Nice paper: Constraints on possible "antigravity" of antimatter Answered
A new preprint on arXiv does an excellent job of deriving strong constraints on the possible "antigravity" (gravitational repulsion) of antimatter, based on very precise experimental data and a minimum of theoretical assumptions. Karshenboim goes through several complex and detailed analyses to set tight limits on antigravity effects.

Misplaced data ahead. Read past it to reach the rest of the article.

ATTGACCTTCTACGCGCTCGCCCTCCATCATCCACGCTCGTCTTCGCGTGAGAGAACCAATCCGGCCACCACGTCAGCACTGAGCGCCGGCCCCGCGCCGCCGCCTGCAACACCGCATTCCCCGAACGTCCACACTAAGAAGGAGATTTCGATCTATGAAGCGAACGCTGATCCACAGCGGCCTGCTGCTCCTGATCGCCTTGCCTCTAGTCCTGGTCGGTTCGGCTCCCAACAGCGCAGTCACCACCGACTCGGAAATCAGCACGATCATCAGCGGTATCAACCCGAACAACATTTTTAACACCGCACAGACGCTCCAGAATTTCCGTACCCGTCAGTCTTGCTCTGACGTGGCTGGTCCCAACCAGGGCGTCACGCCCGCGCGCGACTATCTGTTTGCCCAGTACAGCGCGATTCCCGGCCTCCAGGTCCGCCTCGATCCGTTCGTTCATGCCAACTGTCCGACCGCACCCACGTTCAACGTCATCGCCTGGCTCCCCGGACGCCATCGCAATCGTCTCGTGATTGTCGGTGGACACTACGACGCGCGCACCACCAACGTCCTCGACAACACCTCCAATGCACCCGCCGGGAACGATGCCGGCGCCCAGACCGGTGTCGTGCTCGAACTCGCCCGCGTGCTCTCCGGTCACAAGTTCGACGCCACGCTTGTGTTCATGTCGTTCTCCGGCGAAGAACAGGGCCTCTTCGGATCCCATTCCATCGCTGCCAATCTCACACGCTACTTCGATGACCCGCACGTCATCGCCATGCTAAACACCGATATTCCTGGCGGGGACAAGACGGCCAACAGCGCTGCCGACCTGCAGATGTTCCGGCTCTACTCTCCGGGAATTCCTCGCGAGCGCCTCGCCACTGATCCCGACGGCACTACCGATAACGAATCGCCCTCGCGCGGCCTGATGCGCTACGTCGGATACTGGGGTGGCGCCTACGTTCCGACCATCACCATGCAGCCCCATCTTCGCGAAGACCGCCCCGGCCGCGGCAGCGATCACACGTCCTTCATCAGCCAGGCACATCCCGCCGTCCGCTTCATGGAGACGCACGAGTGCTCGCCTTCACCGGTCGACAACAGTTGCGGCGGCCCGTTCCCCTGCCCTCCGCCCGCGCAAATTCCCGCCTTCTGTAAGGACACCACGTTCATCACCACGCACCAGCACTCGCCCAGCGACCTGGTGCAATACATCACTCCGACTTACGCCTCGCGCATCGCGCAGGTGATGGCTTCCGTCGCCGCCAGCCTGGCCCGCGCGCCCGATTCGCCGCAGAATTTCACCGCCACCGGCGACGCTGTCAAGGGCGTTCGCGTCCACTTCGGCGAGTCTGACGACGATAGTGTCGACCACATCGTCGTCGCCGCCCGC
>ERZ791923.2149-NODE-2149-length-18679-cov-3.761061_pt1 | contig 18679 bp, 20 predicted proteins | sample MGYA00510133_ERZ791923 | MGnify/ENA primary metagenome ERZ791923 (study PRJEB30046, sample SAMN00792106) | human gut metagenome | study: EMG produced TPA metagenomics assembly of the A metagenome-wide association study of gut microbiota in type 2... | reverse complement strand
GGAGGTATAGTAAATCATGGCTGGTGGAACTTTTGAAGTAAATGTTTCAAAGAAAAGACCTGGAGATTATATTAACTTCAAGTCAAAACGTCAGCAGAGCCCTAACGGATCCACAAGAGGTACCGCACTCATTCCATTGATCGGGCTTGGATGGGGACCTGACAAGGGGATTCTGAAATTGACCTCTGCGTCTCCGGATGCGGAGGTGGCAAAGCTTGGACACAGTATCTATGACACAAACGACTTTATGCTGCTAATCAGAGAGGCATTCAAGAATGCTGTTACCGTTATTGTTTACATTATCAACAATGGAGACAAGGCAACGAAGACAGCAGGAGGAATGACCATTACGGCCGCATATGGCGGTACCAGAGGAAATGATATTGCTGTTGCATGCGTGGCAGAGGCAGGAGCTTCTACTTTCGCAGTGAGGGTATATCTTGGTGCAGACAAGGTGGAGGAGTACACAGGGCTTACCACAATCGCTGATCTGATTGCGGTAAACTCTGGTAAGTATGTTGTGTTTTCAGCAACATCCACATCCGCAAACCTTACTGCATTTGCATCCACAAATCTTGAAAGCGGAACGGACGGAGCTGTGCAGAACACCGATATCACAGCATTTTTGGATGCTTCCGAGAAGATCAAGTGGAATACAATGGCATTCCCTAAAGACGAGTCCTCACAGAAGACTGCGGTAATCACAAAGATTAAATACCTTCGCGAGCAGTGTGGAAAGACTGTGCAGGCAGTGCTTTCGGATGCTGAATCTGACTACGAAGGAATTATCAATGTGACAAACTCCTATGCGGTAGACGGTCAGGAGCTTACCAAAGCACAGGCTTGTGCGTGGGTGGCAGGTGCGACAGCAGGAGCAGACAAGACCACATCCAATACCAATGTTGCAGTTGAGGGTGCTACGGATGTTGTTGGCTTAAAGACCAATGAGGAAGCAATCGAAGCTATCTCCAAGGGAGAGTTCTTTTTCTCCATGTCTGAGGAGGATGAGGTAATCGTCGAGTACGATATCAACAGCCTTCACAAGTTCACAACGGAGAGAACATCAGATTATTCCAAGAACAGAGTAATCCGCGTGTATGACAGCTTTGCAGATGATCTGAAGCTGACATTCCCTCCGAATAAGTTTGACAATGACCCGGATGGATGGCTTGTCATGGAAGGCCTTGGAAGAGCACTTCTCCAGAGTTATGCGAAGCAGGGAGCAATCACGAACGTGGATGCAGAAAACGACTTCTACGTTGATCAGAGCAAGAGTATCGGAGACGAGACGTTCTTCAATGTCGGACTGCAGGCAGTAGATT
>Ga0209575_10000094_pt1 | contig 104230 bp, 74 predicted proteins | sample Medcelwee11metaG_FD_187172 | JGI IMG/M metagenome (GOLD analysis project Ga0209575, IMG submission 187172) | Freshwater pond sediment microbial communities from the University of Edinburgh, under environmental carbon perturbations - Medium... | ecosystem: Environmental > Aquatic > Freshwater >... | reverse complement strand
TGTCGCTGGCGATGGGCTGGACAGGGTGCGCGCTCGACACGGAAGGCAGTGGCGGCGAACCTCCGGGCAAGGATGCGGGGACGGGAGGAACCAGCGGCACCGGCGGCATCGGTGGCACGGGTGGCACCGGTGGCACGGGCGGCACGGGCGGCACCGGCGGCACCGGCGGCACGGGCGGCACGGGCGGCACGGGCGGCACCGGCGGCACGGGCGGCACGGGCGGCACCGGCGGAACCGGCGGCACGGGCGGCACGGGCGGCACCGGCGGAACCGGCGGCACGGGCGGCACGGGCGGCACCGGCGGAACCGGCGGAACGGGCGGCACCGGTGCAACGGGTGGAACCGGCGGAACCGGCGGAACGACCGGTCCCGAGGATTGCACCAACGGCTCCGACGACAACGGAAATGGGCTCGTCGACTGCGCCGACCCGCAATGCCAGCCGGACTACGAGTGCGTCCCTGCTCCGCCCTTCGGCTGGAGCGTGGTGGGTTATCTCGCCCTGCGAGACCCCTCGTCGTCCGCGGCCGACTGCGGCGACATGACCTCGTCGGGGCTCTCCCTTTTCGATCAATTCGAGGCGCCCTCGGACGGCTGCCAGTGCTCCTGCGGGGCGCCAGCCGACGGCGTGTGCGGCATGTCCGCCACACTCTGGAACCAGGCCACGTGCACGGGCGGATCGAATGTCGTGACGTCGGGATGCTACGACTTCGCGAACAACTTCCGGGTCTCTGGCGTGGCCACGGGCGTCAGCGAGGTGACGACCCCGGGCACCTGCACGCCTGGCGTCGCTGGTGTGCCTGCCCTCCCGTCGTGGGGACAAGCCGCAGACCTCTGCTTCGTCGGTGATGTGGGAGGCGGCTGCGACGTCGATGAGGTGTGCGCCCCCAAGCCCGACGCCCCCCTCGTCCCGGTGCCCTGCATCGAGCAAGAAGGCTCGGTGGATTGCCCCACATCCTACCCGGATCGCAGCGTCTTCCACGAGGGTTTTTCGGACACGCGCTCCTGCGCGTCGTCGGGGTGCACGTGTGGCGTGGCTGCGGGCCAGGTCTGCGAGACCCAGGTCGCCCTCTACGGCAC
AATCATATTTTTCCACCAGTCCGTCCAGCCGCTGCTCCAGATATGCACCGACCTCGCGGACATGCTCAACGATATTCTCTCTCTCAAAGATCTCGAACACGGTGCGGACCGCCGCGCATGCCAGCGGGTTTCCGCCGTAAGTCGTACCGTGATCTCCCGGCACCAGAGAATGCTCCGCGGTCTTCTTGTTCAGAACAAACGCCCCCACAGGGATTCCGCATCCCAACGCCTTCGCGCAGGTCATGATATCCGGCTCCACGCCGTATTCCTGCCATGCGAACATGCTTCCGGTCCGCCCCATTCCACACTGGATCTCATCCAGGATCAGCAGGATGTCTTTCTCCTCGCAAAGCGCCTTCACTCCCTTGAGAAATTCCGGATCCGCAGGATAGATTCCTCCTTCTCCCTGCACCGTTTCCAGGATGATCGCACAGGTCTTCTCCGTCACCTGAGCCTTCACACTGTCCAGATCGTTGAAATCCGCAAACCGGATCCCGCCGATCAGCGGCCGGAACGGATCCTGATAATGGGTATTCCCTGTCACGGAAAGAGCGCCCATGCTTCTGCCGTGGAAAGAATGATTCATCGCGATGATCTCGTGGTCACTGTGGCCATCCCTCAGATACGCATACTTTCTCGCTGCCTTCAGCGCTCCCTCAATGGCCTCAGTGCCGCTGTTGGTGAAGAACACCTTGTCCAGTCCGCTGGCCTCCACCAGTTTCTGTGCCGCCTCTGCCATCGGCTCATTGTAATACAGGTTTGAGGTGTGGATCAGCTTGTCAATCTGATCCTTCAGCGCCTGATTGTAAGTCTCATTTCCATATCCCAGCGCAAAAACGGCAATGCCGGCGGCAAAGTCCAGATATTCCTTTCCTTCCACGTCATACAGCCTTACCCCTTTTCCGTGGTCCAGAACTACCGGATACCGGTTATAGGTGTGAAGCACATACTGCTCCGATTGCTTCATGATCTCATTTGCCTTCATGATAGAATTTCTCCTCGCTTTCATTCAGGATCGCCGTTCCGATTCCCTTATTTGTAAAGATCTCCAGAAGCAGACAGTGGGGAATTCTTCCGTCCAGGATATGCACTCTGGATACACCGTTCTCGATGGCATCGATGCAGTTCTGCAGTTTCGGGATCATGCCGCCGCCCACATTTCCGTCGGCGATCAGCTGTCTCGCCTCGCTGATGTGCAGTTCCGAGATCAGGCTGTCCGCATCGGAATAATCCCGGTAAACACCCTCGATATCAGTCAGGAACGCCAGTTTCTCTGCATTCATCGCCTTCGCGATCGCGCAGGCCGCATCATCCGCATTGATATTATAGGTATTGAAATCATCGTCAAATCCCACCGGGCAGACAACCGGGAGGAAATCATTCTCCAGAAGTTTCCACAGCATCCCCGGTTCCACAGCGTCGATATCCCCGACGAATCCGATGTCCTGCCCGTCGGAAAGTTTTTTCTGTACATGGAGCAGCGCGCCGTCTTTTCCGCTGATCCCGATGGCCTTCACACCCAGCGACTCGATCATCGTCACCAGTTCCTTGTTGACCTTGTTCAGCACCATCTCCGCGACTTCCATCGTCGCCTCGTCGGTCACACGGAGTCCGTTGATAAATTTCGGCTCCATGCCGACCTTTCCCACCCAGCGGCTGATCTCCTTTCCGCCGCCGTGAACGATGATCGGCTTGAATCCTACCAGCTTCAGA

The argument I like best goes as follows: if antimatter feels a gravitational repulsion relative to matter, then "pure neutral" bodies, like positronium (bound states of e+ and e-) or photons (which are their own antiparticles) should feel no gravity at all. That trivially contradicts the gravitational deflection of light, and therefore can't be true.